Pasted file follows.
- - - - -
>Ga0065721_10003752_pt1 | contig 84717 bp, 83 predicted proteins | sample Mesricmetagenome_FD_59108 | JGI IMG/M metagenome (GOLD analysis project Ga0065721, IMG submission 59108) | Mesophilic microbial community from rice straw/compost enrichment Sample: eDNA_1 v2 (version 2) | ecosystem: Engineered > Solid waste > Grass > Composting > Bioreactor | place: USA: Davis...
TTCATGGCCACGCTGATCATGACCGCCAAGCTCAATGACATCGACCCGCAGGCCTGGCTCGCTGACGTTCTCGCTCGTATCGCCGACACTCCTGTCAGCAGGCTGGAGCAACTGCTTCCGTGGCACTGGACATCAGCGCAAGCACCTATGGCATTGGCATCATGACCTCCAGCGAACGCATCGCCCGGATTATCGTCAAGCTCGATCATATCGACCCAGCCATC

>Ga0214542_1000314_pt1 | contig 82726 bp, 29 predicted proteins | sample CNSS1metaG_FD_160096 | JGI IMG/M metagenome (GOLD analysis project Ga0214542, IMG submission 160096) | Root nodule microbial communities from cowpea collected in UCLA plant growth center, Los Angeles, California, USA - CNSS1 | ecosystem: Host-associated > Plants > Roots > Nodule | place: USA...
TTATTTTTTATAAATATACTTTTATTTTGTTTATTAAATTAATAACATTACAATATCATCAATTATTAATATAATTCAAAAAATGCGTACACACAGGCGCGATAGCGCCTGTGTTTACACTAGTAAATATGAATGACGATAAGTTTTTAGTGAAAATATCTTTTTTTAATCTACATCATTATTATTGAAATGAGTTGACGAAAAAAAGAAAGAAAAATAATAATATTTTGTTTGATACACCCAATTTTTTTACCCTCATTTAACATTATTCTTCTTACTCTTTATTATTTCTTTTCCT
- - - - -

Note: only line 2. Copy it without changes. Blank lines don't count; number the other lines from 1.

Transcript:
TTCATGGCCACGCTGATCATGACCGCCAAGCTCAATGACATCGACCCGCAGGCCTGGCTCGCTGACGTTCTCGCTCGTATCGCCGACACTCCTGTCAGCAGGCTGGAGCAACTGCTTCCGTGGCACTGGACATCAGCGCAAGCACCTATGGCATTGGCATCATGACCTCCAGCGAACGCATCGCCCGGATTATCGTCAAGCTCGATCATATCGACCCAGCCATC